The year is 1870, and young Sherlock Holmes (newcomer Nicholas Rowe) is at a London boarding school when he finds a new student has been allocated to the bunk next to him. It is young John Watson (Alan Cox).
Conan Doyle didn’t write about the youthful years of Holmes and the first meeting between him and Watson has always been known to have taken place when they were adults. But this film is an affectionate act of speculation about what might have happened if the pair had met as schoolboys.
The young Holmes is arrogant, brilliant, impatient and without any sign of self-doubt. But he also shows emotion, which was anathema in Doyle’s Holmes.
This young Holmes even falls in love and plans to spend his life with the lovely Elizabeth (Sophie Ward). It is his love for Elizabeth that leads to the solitary life he chooses as an adult.
The young Watson is a pudgy, rubber-faced lad, stewing in dreams of custard tarts and attending medical school.
He is, however, amenable to adventurous manipulation by his dominating new friend and soon they are investigating a series of mysterious deaths.
A group of ageing school chums are mysteriously shot in the neck with a drug that makes them hallucinate that they are beset by various demons – gargoyles come alive to seemingly strangle them, a knight from a stained glass window leaps out and chases another, a hell-hound statuette in an antique shop drives another mad. In their terror and desperation, each is killed.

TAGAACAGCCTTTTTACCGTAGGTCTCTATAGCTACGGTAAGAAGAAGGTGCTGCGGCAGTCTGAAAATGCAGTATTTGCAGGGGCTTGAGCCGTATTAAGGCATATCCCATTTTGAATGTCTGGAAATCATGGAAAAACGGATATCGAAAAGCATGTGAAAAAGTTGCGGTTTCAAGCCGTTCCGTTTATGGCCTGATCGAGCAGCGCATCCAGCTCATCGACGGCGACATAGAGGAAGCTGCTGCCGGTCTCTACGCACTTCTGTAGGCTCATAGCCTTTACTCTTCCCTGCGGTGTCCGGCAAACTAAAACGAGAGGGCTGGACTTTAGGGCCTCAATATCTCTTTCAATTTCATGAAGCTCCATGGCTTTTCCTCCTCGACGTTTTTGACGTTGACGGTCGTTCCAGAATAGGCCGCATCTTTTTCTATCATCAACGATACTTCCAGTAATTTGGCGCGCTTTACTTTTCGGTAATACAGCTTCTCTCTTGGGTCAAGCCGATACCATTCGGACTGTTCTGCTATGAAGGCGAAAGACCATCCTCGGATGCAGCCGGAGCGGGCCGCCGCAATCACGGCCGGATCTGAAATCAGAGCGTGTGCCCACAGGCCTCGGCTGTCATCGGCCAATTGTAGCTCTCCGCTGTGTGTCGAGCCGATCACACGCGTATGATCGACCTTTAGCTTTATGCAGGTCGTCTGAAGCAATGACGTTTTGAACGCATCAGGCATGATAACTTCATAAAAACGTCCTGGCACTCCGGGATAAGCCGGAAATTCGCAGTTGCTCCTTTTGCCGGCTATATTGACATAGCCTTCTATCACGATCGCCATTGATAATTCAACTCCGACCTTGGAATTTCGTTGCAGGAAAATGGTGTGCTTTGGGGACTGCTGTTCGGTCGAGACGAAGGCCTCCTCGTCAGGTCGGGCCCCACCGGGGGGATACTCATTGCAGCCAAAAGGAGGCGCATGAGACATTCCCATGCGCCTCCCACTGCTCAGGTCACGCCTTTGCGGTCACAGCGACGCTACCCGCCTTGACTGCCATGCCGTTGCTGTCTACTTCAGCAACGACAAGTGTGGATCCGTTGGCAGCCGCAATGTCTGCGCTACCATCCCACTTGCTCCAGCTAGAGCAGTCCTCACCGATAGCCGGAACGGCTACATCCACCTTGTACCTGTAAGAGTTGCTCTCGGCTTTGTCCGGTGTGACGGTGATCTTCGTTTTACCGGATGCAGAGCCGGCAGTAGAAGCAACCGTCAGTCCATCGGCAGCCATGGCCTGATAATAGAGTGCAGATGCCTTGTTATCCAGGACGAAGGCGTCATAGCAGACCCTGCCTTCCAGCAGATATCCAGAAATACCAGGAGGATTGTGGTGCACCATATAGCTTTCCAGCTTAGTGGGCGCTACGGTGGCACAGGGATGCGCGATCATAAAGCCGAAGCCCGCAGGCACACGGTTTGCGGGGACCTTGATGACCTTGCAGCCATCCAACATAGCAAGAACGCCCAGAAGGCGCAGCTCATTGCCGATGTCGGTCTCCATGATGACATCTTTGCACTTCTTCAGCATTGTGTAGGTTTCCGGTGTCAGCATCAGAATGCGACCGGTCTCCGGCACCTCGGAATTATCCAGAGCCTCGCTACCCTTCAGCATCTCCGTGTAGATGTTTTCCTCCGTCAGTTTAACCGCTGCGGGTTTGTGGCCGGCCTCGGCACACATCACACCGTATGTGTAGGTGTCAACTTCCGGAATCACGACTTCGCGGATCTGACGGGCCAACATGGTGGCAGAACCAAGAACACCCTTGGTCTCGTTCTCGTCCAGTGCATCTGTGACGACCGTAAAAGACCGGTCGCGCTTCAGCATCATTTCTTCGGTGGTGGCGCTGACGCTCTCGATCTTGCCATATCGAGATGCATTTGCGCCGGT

One of the victims is Elizabeth’s uncle, so Holmes begins to investigate the crime. He detects a dangerous Egyptian sect that he compiles evidence against and sets about trying to vanquish in Indian Jones and the Temple of Doom style.
Young Sherlock Holmes was produced by Steven Spielberg and almost every scene bears his stamp. The movie’s title could easily have been Sherlock Holmes and the Pyramid of Goons.
Some of the special effects are undeniably impressive, and the stained glass knight was the first appearance of a humanoid figure created entirely in CGI in a live-action film. The sequence was devised by Lucasfilm’s John Lasseter, who would go on to become Pixar’s CCO and direct their groundbreaking fully-CGI animated film Toy Story.
Rupert T Waxflatter
Det. Sgt. Lestrade
Reverend Duncan Nesbitt
Older Watson (voice)